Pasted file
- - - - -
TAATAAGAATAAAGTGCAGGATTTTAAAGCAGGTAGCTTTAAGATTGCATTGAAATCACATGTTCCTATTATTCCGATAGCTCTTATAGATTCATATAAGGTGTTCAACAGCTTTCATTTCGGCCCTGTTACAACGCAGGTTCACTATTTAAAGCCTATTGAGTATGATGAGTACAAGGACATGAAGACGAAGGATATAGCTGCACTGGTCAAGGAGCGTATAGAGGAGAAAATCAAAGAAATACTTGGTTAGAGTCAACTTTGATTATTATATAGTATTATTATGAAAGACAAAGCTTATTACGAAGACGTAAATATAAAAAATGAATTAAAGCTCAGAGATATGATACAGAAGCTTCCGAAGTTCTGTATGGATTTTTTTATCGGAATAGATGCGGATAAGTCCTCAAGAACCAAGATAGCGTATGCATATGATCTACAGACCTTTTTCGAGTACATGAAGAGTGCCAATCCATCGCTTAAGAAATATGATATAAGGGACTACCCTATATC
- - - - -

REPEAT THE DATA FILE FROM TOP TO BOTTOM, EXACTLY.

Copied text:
TAATAAGAATAAAGTGCAGGATTTTAAAGCAGGTAGCTTTAAGATTGCATTGAAATCACATGTTCCTATTATTCCGATAGCTCTTATAGATTCATATAAGGTGTTCAACAGCTTTCATTTCGGCCCTGTTACAACGCAGGTTCACTATTTAAAGCCTATTGAGTATGATGAGTACAAGGACATGAAGACGAAGGATATAGCTGCACTGGTCAAGGAGCGTATAGAGGAGAAAATCAAAGAAATACTTGGTTAGAGTCAACTTTGATTATTATATAGTATTATTATGAAAGACAAAGCTTATTACGAAGACGTAAATATAAAAAATGAATTAAAGCTCAGAGATATGATACAGAAGCTTCCGAAGTTCTGTATGGATTTTTTTATCGGAATAGATGCGGATAAGTCCTCAAGAACCAAGATAGCGTATGCATATGATCTACAGACCTTTTTCGAGTACATGAAGAGTGCCAATCCATCGCTTAAGAAATATGATATAAGGGACTACCCTATATC